The 2016 Tigers finished 86-75 — second place in the AL Central — and missed the postseason with a 1-0 loss to the Braves on the final day of the regular season.
“We missed the playoffs by half a game,” Maybin said. “If we would’ve played anywhere but Atlanta closing down old Turner Field, I think we would have made the playoffs. (The Braves) were one of the hottest teams in the second half. We had a few things going on in-house.”
The Tigers ended Maybin’s second stint with the franchise by trading him to the Angels on Nov. 3, 2016, for right-hander Victor Alcantara.
“That was the most bummed I’ve ever been getting traded,” Maybin said. “I didn’t have a lot of words. I was really disappointed. I thought I would be here for the next four years. But again, that’s the business part of it.”
2017 World Series
Before Maybin made his third stop with the Tigers, he won his first and only World Series with the Astros in 2017.
The Astros, managed by now-Tigers skipper AJ Hinch, claimed him off waivers from the Angels on Aug. 31. Maybin hit .186 in 21 games for the Astros in the regular season. In Game 2 of the World Series, he delivered a pinch-hit single in the 11th inning and stole second base before George Springer‘s go-ahead home run.
Maybin said the Astros trusted him after “a couple series,” so by early September, he learned about the team’s system to steal signs from opposing pitchers and relay the type of pitch to the hitter at the plate. He described the Astros’ sign-stealing scandal, which utilized a video monitor, a camera and a trash can, as “just getting caught up in competitive nature.”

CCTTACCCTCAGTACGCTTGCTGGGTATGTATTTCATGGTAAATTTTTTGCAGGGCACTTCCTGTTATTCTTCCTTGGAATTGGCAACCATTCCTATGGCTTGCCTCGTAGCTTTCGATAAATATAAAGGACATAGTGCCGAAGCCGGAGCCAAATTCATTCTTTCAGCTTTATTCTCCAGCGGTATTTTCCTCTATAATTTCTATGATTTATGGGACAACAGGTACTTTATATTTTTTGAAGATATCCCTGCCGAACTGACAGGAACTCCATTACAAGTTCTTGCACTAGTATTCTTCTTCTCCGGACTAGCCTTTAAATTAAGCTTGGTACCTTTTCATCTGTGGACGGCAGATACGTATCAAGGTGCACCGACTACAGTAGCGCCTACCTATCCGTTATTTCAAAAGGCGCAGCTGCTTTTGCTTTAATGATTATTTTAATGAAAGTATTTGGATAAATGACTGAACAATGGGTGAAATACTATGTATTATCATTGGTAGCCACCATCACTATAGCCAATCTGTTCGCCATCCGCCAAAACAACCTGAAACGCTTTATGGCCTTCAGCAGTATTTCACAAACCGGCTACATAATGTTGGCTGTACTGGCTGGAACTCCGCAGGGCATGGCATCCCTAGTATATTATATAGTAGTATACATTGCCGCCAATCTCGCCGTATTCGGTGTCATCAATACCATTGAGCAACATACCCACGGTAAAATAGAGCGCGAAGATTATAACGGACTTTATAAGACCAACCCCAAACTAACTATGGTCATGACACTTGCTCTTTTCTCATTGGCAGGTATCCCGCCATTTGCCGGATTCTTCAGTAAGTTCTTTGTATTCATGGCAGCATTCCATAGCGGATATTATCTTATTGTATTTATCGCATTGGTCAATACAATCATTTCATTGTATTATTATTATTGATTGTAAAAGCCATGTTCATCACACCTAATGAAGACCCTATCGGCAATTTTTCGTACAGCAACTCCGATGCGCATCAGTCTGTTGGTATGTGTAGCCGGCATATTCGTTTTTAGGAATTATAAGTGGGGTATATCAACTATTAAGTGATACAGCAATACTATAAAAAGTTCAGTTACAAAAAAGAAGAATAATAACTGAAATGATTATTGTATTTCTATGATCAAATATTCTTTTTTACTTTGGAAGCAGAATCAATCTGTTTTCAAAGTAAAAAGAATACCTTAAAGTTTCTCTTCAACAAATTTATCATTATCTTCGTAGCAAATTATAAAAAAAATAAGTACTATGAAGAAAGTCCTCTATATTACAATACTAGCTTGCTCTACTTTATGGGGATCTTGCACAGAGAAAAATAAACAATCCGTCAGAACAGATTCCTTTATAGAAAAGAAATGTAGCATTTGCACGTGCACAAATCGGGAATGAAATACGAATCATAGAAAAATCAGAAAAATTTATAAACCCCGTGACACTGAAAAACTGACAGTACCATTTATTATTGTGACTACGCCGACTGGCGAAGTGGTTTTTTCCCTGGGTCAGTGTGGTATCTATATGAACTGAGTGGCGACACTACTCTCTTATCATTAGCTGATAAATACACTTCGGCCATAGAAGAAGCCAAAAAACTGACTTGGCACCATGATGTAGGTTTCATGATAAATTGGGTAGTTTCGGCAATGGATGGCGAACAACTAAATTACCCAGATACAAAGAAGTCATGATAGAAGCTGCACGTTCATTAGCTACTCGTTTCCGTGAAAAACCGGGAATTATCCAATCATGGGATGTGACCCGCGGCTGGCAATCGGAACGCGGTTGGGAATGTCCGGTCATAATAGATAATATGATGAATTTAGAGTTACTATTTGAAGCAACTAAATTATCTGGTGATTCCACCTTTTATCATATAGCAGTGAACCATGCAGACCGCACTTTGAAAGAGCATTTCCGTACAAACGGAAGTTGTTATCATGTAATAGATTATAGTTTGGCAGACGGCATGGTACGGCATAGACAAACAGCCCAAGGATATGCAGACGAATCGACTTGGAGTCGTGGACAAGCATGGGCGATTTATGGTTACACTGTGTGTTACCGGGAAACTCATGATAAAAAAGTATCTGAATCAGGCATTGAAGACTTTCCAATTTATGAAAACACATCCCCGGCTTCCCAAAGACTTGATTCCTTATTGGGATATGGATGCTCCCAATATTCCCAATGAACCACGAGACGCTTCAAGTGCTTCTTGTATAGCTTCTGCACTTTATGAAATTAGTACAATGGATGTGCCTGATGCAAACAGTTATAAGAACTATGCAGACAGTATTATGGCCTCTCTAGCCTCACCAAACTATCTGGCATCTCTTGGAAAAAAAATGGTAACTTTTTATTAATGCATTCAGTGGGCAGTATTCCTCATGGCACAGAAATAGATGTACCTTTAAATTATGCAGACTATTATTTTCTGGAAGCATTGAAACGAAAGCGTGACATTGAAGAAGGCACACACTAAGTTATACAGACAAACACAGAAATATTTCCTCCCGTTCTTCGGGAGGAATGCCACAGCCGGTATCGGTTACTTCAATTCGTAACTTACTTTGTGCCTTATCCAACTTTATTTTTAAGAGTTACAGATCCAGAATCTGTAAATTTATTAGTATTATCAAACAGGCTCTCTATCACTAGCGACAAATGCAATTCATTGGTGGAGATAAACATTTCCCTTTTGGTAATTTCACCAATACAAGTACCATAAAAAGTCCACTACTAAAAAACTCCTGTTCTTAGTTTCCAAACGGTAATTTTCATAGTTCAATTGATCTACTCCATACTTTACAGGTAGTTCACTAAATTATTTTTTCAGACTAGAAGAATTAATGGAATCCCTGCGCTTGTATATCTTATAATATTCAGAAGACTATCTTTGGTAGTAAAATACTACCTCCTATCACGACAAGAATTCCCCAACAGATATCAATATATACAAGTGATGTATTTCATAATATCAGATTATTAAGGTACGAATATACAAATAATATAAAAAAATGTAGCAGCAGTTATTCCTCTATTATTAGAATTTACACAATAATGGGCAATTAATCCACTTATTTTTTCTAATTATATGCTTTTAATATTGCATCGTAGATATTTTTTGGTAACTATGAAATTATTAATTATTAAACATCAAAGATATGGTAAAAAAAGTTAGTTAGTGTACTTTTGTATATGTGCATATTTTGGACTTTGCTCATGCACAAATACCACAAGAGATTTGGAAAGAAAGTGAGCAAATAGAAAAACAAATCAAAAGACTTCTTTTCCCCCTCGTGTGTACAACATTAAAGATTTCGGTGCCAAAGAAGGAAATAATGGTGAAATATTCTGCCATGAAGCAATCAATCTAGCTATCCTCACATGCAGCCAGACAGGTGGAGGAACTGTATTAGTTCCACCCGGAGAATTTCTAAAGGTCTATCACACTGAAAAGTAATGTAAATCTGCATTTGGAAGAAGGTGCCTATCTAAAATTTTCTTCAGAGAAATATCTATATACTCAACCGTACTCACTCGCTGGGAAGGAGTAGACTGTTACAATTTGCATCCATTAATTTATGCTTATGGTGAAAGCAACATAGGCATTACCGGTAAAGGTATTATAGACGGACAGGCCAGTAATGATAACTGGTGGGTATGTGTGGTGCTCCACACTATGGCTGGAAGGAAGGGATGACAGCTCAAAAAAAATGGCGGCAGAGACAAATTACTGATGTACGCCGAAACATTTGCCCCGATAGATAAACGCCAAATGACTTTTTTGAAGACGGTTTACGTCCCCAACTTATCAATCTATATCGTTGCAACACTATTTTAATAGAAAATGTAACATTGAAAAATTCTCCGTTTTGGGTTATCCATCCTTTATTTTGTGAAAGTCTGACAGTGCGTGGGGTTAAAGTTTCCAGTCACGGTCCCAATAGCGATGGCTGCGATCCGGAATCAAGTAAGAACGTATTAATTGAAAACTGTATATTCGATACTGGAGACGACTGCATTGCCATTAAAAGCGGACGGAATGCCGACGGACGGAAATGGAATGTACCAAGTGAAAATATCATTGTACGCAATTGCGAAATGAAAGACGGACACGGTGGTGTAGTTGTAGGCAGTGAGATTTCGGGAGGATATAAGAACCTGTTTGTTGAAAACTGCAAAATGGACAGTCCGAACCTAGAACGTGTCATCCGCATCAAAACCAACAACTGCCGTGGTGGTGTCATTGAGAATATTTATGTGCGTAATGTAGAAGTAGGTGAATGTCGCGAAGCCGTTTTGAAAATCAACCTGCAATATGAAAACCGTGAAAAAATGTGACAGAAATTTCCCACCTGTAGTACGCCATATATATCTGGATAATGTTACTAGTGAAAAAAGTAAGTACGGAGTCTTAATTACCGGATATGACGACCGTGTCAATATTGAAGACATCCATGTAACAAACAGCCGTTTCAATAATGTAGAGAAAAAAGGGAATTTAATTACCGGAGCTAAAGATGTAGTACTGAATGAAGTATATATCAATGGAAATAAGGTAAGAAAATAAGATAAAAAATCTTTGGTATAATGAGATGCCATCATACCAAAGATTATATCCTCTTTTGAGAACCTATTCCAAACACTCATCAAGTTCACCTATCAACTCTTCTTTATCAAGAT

Here’s more of what Maybin said about his participation: “I just think it went a little far. But it didn’t have anything to do with like, let’s just screw the game of baseball, screw everybody. It’s a fraternity. A lot of unspoken things go on in baseball that all baseball players have heard about and know about. We were just like, how can we compete with the best? Because ‘the best’ are doing something to separate themselves from a competitive-advantage standpoint. … I take all accountability for being a part of it. If you were there, you were a part of it. Let’s just be honest.”
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Does Maybin wish he would’ve spoken up?